11.jpg

I haven't seen as many movies as The Harsh (who has?), but the best movie of the year, but quite a distance, is Boyhood. It's an amazing triumph of vanguard film making with the right amount of depth, character exploration and subtlety. It's quite an achievement for the entire production, namely Linklater. For an industry where ambition is now defined by more CGI or vision is slicing up books into faux trilogies, Linklater patiently and painstakingly crafts a story, over 12 years to not only tell a tale but create an essence of which almost everyone can empathize with. Whether you find yourself associating yourself with the son, the father, the mother or the daughter, almost all of us have had similar experiences and therefore the movie unfolds much differently for everyone resonating uniquely for every viewer. Huge fan of the movie.

Saw Keaton won the GG. Really happy for the guy. I liked Birdman, didn't love it, but he carries the film and is phenomenal. Movies I've seen recently are Foxcatcher. I enjoyed it. Very slow and sort of chilling pace. I would recommend if you know nothing about the movie or real life story, go into it without researching. You'll enjoy the resolution more. I also just saw The Imitation Game. I liked it, but it's a very basic and straightforward biopic. I enjoy being educated, even if you know that movies will take liberties. Still, I like learning about things and then going back and reading more about the real life people and places of the story. Foxcatcher is similar although its a very subjective view. Anyway, Cumberbatch, Strong, and Charles Dance (That's Tywin Lannister to you) are all in The Imitation Game and all give good performances.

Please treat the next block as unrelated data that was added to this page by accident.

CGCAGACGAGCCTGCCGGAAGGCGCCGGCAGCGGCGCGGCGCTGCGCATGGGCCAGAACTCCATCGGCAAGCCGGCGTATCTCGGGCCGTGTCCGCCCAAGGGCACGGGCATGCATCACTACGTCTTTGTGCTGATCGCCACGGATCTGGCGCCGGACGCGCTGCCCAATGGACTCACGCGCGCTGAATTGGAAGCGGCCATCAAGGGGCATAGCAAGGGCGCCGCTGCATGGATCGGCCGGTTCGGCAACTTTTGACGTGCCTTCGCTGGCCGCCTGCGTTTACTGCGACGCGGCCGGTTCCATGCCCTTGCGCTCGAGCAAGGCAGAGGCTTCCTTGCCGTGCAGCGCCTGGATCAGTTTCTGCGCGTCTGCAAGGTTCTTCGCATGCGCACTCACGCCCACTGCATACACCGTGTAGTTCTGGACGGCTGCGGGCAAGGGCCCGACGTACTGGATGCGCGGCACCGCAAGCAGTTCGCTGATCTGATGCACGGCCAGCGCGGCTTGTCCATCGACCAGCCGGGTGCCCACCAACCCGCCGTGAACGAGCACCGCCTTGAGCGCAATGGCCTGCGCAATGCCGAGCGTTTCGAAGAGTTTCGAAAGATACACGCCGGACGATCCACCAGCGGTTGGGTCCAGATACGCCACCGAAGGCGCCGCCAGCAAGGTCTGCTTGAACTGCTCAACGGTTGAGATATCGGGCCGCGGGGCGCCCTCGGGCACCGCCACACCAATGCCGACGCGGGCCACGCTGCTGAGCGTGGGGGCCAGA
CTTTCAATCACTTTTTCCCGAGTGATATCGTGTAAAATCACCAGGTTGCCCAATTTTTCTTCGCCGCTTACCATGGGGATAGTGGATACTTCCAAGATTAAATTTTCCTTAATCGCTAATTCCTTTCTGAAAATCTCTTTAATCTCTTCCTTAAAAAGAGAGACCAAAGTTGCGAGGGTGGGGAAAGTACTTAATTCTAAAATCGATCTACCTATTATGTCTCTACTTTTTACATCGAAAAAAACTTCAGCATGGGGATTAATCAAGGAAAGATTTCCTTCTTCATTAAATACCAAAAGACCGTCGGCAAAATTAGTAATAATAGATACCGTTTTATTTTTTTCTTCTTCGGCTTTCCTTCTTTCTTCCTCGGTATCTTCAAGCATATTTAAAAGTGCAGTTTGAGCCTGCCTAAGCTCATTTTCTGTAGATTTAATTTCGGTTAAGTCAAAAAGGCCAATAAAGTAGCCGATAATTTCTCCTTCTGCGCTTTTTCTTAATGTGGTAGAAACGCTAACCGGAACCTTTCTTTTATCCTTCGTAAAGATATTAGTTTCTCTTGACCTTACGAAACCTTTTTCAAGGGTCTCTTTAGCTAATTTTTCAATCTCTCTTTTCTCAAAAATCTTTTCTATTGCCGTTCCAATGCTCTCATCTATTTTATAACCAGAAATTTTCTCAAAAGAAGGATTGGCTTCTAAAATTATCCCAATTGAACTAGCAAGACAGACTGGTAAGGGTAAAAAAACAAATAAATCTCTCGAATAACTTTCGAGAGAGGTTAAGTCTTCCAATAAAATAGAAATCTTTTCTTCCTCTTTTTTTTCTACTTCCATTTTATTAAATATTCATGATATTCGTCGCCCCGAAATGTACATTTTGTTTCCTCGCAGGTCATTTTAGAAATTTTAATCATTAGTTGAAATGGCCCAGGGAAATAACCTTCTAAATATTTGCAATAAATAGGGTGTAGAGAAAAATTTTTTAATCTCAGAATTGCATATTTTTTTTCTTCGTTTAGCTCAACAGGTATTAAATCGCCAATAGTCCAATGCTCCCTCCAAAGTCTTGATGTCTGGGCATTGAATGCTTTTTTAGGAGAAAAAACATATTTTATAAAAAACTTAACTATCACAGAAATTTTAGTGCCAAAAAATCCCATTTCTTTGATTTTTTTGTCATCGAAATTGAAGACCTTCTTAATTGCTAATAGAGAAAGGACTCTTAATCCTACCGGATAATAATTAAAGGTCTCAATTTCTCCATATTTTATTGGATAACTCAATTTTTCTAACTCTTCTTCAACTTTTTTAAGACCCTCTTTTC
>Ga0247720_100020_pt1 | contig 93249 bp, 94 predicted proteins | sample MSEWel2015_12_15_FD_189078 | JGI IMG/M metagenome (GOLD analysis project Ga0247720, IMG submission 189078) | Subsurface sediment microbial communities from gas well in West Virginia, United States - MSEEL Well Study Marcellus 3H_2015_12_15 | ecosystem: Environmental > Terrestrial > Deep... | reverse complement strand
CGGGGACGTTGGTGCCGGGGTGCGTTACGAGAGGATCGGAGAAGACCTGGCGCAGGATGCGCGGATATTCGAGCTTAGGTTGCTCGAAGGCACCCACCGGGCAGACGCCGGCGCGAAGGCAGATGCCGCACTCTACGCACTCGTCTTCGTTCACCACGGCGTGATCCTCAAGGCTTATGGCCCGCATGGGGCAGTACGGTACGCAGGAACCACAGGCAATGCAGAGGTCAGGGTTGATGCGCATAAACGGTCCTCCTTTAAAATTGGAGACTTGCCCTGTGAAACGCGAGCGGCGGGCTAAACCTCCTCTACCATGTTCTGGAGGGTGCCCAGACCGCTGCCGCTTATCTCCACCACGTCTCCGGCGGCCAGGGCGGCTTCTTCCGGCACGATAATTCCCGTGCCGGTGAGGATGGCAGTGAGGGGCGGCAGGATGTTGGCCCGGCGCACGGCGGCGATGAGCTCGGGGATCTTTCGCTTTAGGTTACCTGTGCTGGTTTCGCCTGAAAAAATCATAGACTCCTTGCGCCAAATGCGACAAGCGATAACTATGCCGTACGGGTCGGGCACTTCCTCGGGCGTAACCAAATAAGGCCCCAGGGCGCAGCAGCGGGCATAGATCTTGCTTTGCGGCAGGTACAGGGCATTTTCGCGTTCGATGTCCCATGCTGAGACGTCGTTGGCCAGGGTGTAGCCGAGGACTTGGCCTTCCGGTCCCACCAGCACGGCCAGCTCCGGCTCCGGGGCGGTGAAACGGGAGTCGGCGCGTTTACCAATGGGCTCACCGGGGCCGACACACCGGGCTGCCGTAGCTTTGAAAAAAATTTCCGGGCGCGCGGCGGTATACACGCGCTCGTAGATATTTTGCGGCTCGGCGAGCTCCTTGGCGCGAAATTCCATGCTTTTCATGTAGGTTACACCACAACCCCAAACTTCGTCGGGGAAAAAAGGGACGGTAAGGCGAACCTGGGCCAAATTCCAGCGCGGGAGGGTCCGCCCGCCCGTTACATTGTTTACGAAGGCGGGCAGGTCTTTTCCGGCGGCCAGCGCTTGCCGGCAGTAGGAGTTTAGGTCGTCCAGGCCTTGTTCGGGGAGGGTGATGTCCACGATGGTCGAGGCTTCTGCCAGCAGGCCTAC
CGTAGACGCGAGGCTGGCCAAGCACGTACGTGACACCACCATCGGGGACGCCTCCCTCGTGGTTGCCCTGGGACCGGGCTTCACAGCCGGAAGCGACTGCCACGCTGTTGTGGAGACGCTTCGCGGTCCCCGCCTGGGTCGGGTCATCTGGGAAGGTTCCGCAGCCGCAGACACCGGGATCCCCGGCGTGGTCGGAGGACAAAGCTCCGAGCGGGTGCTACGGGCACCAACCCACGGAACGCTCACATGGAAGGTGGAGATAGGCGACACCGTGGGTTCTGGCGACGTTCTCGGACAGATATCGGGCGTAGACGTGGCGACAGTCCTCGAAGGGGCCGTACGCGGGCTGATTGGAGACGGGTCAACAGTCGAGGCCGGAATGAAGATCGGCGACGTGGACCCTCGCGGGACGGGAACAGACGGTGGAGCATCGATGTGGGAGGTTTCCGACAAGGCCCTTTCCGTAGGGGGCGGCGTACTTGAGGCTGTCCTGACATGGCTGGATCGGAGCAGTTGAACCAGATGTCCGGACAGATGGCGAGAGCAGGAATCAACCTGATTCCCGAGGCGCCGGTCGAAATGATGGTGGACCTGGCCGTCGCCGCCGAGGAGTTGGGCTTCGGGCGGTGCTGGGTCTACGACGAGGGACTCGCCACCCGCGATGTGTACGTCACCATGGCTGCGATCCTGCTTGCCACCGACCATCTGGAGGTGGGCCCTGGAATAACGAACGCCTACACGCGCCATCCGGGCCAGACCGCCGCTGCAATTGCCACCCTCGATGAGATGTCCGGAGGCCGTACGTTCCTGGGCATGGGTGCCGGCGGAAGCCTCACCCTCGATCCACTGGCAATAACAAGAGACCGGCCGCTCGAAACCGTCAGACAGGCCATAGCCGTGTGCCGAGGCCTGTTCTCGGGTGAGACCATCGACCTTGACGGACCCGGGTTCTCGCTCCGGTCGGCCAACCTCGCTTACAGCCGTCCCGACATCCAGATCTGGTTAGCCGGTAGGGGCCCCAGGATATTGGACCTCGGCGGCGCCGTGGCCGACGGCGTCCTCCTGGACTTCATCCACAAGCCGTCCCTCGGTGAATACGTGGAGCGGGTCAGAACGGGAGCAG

Need to see The Theory of Everything, NightCrawler (I know, I know), and probably need to see The Hobbit (I'm pot invested already).

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Watched "Gone Girl" on video this past weekend and really liked it (other than the ending). A friend recommended me to watch it, I liked it, I then recommended a couple of other friends to see it, and they liked it as well. If you enjoy thrillers with a lot of suspense then this is a great movie.

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Anyone see Inherent Vice yet?